On 10 November 2006, Australian state and territory attorney-generals met in Fremantle to sign the Fremantle Declaration, a restatement and affirmation of legal and human rights principles in Australia. In 2011, Prime Minister Julia Gillard launched the Commonwealth Youth Forum in Fremantle as part of the Commonwealth Heads of Government Meeting 2011, held in Perth 28 - 30 October.

Heritage buildings
Fremantle is renowned for its well-preserved architectural heritage, including convict-built colonial-era buildings, an old jetty and port, and prisons; presenting a variety and unity of historic buildings and streetscapes. These were often built in limestone with ornate façades in a succession of architectural styles. Rapid development following the harbour works gave rise to an Edwardian precinct as merchant and shipping companies built in the west end and on reclaimed land.

The Round House, the oldest remaining intact building in Western Australia, was built as a gaol between 1830 - 1831. The Round House had eight cells and a gaoler's residence, which all opened up into a central courtyard. In the 1800s, bay whaling was carried out from Bathers Beach below the Round House. As part of the whaling operations, a tunnel was constructed under the Round House to provide whalers with access to the town from the jetty and beach. The Round House is located in what is now known as Fremantle's West End: a collection of streets characterised by late Georgian and Victorian-style architecture at the southern end of the port. A process of gentrification in the early 1990s was accelerated by the establishment of the University of Notre Dame Australia, which occupies, and has restored, many of the buildings in the West End.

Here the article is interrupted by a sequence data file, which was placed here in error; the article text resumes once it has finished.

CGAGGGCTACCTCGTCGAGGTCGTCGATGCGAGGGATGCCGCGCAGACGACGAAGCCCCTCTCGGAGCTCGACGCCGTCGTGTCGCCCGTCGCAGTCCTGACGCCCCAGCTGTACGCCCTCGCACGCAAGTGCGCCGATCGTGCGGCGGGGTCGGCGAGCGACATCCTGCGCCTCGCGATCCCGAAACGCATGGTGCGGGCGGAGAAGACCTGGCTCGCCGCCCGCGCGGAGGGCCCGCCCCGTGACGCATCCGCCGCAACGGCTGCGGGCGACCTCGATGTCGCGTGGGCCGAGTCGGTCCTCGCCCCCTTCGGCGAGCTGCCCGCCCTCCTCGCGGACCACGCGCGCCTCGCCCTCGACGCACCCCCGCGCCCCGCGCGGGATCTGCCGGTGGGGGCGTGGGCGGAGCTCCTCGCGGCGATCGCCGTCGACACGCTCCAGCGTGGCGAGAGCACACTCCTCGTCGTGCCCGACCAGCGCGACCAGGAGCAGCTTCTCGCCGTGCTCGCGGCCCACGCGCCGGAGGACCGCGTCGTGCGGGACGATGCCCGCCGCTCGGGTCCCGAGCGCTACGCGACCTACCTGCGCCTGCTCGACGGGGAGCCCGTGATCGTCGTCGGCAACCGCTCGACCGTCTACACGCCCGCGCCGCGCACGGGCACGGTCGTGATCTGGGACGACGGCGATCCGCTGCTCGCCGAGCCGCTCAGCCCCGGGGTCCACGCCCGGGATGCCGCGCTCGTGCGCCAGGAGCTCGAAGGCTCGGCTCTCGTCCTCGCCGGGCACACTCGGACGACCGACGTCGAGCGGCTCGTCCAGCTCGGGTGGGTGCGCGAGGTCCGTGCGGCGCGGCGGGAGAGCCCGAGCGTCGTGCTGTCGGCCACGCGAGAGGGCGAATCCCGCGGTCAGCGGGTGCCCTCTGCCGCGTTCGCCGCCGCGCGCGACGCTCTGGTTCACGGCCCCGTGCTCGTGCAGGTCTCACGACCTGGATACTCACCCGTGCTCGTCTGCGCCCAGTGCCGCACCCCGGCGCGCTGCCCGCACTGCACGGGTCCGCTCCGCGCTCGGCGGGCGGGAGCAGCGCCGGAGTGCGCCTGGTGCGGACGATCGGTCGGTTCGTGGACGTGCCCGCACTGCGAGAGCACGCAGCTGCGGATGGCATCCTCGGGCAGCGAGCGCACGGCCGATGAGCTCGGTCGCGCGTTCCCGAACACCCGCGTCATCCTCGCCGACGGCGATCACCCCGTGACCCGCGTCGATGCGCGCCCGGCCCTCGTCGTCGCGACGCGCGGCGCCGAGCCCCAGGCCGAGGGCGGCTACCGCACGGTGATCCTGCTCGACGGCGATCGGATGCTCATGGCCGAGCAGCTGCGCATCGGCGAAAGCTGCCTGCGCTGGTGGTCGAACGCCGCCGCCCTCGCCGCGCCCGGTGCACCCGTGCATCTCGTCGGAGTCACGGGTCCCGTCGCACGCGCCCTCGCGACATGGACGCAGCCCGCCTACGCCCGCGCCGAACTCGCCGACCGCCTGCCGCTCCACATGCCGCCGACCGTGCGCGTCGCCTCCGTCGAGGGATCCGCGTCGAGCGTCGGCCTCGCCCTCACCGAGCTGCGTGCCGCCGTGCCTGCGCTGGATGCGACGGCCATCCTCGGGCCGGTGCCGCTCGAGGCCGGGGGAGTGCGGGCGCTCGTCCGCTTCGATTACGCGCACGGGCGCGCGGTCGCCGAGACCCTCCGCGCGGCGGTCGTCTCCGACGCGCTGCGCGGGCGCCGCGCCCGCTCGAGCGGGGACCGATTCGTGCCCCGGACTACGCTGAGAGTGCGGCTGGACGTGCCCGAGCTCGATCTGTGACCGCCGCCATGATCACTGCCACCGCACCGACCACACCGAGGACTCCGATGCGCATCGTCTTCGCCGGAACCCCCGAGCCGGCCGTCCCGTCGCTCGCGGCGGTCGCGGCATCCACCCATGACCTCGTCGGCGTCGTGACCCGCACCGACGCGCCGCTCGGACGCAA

When the first 75 convicts arrived from Britain in 1850 to support the colony's dwindling population, it became apparent that the Round House was inadequate to house them. The convicts built a new gaol, Fremantle Prison, which was completed in the 1850s and continued to be used as Fremantle's prison until 1991. Fremantle Prison was once one of the most notorious prisons in the British Empire. It housed British convicts, local prisoners, military prisoners, enemy aliens and prisoners of war. On 1 August 2010, a meeting of the UNESCO World Heritage Committee in Brazil placed Fremantle Prison and 10 other "Australian Convict Sites" on the World Heritage List - making it the first built environment in Western Australia to be bestowed this honour. It continues to be accessible to the public for guided tours and as a venue for artistic and cultural activities.